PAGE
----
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Love Means Reporting Back to Duty
An amputee gets back to business.


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On Valentine’s Day 2003, Captain David Rozelle had to tell his pregnant wife, Kim, that he was being deployed to Iraq. Four months later, a land mine took his right foot.

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Since then, Rozelle, who has earned a Purple Heart, now runs marathons and skis with a prosthetic leg. About a year after he lost his foot, he was declared “fit for duty” and returned to command. His next stop was back to Iraq. He spends time trying to inspire his wounded brothers–life goes on after amputation. About one visit to the amputee ward at Walter Reed Medical Center, he writes, “I tried to set an example and offer hope. That is what these guys needed most.”

Captain Rozelle tells his story in the new book Back in Action: The Inspiring True Story of the First Amputee to Return to Active Command in Iraq. He answered a few questions from NRO editor Kathryn Lopez late last week.

National Review Online: You were specifically targeted, and were warned in advance, weren’t you? Why did you go out on that mission anyway in June 2003?

Captain David Rozelle: Although I was targeted, I was not afraid. I knew that many men were trying to kill me so going on my daily missions was no different.

NRO: You spent some time at Walter Reed. What do the guys there have in common?

Captain Rozelle: Walter Reed has sort of turned into a fraternity. Guys are living together and going through some demanding rehab. They are already brothers in arms, and now they are brothers without arms or legs.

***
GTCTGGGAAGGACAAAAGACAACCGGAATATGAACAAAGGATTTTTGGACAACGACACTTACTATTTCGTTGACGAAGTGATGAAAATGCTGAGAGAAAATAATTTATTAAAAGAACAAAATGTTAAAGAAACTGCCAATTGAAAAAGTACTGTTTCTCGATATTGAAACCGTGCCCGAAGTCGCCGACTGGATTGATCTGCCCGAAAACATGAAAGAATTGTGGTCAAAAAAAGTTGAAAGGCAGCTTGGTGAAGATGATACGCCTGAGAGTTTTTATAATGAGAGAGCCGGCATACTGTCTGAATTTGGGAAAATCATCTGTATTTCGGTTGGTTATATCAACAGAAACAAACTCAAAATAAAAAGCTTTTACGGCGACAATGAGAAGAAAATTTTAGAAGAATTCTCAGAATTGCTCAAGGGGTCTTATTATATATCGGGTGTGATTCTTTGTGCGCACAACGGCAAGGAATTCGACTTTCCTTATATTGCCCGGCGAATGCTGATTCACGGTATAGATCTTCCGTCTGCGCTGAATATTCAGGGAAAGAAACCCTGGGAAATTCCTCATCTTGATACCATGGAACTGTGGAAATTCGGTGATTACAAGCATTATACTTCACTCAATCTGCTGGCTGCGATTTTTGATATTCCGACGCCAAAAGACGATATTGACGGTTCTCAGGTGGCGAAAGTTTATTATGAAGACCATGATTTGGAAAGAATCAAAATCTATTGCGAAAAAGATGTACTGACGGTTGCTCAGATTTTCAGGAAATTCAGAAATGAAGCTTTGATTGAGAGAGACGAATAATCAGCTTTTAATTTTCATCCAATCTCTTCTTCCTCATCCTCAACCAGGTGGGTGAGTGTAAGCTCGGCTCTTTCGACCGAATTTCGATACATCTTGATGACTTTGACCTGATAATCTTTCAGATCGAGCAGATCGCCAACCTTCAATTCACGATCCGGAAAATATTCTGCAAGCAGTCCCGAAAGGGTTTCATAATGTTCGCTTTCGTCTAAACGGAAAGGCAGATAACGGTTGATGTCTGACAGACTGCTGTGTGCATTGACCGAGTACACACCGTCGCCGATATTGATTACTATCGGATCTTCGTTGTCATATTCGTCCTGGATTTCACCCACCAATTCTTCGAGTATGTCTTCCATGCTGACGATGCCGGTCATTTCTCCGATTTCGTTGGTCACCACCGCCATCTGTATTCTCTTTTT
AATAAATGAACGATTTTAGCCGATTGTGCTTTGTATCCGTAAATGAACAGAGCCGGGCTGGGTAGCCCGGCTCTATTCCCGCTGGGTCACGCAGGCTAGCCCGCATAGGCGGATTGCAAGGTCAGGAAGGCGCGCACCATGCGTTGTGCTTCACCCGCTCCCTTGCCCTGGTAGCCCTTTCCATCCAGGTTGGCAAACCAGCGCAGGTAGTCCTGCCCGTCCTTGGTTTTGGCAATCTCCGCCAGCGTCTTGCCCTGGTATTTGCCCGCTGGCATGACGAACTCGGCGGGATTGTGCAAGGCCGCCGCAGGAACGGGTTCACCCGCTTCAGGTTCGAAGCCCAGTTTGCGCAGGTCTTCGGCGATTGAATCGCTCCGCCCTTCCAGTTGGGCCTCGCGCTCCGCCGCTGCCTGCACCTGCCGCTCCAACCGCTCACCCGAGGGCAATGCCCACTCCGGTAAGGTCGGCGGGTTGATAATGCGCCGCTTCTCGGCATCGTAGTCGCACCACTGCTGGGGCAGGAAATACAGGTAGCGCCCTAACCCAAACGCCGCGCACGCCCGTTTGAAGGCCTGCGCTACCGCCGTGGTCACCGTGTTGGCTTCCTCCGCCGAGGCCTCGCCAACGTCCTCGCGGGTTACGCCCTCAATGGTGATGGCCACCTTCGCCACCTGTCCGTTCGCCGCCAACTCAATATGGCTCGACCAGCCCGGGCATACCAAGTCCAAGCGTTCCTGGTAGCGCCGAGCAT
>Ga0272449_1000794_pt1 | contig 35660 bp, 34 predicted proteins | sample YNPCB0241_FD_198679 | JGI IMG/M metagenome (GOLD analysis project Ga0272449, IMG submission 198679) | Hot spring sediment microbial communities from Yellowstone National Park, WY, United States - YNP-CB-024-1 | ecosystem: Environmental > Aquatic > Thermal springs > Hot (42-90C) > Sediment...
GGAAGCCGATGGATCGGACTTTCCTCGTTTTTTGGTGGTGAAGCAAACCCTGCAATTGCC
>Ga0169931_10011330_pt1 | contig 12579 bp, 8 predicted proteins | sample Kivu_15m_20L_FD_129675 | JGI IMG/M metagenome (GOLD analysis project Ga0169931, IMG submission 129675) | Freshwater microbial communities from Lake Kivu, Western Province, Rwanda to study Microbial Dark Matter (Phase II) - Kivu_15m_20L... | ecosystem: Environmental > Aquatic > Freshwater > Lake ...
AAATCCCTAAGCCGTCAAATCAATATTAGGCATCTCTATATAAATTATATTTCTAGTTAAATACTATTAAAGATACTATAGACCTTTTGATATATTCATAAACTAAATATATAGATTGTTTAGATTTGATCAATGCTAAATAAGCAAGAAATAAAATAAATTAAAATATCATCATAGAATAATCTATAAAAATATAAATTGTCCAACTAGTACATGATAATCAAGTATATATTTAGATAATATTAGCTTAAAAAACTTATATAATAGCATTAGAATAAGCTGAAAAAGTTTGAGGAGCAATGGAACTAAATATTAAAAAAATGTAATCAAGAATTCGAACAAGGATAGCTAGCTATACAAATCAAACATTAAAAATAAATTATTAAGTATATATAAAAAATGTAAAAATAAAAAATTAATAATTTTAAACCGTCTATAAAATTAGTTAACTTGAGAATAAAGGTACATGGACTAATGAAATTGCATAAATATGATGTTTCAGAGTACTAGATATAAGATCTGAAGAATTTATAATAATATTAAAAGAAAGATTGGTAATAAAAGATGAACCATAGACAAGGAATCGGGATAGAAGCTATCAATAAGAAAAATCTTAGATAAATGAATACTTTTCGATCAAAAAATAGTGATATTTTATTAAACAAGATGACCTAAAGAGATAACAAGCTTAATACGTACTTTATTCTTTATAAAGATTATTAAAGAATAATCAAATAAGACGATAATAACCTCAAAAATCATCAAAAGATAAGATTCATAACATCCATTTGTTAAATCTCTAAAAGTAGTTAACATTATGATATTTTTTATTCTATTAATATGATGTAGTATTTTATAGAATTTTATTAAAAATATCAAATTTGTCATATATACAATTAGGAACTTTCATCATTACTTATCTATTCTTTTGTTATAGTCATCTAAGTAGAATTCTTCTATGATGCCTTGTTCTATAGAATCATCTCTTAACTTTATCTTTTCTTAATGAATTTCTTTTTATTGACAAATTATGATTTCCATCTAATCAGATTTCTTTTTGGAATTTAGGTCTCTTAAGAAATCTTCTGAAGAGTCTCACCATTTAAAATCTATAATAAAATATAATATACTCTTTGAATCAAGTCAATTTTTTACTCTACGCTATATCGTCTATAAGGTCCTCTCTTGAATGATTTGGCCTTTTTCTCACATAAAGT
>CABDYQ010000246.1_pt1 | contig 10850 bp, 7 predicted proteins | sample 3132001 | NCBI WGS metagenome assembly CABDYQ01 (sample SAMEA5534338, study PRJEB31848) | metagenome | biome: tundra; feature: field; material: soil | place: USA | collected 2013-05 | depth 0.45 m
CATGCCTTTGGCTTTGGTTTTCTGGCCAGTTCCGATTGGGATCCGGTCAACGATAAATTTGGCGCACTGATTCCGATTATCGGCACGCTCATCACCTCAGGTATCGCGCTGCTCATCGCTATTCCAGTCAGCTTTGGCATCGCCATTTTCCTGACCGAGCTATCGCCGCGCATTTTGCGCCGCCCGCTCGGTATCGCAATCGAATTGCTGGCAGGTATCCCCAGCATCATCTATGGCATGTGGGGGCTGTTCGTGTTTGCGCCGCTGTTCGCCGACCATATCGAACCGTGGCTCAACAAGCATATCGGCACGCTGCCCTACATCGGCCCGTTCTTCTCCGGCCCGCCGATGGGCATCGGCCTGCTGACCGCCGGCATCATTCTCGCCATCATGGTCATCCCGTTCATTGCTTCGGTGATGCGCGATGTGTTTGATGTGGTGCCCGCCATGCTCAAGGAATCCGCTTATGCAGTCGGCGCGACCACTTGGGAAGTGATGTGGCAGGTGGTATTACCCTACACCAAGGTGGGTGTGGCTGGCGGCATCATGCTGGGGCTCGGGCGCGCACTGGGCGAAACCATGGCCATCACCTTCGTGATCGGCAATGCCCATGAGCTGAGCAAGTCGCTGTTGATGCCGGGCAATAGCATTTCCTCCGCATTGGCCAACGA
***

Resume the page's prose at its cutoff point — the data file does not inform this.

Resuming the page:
NRO: You’ve done triathlons and the New York City marathon post-amputation. What are you trying to prove?

Captain Rozelle: I am not trying to prove anything. I just enjoy challenging myself. Some people like to do drugs to feel high, but I love competition because I feel like a champion.

NRO: You’ve done your service, man, why would you ever want to go back?

Captain Rozelle: It is my duty. By accepting command, I knew that I would eventually return to Iraq. I am smarter, stronger, and more ready to help create freedom for the Iraqi people.

NRO: Deployment is hard on a marriage–as it is on your whole family. And for you as a young father. Why is it worth it nonetheless?

Captain Rozelle: I am a warrior. It is a mindset that allows you to leave your family. Those that are afraid to leave their family to accomplish something great will never achieve anything.

NRO: If Americans could know only one thing about why we are in Iraq, what would you want that to be?

Captain Rozelle: Freedom. You don’t know what it is until you lose it. We are giving it back for the first time in most of their lives.

NRO: If there was only one thing Americans could know about the enemy, what would you like it to be?

Captain Rozelle: They are cowards that hide behind women and children. We will destroy them.



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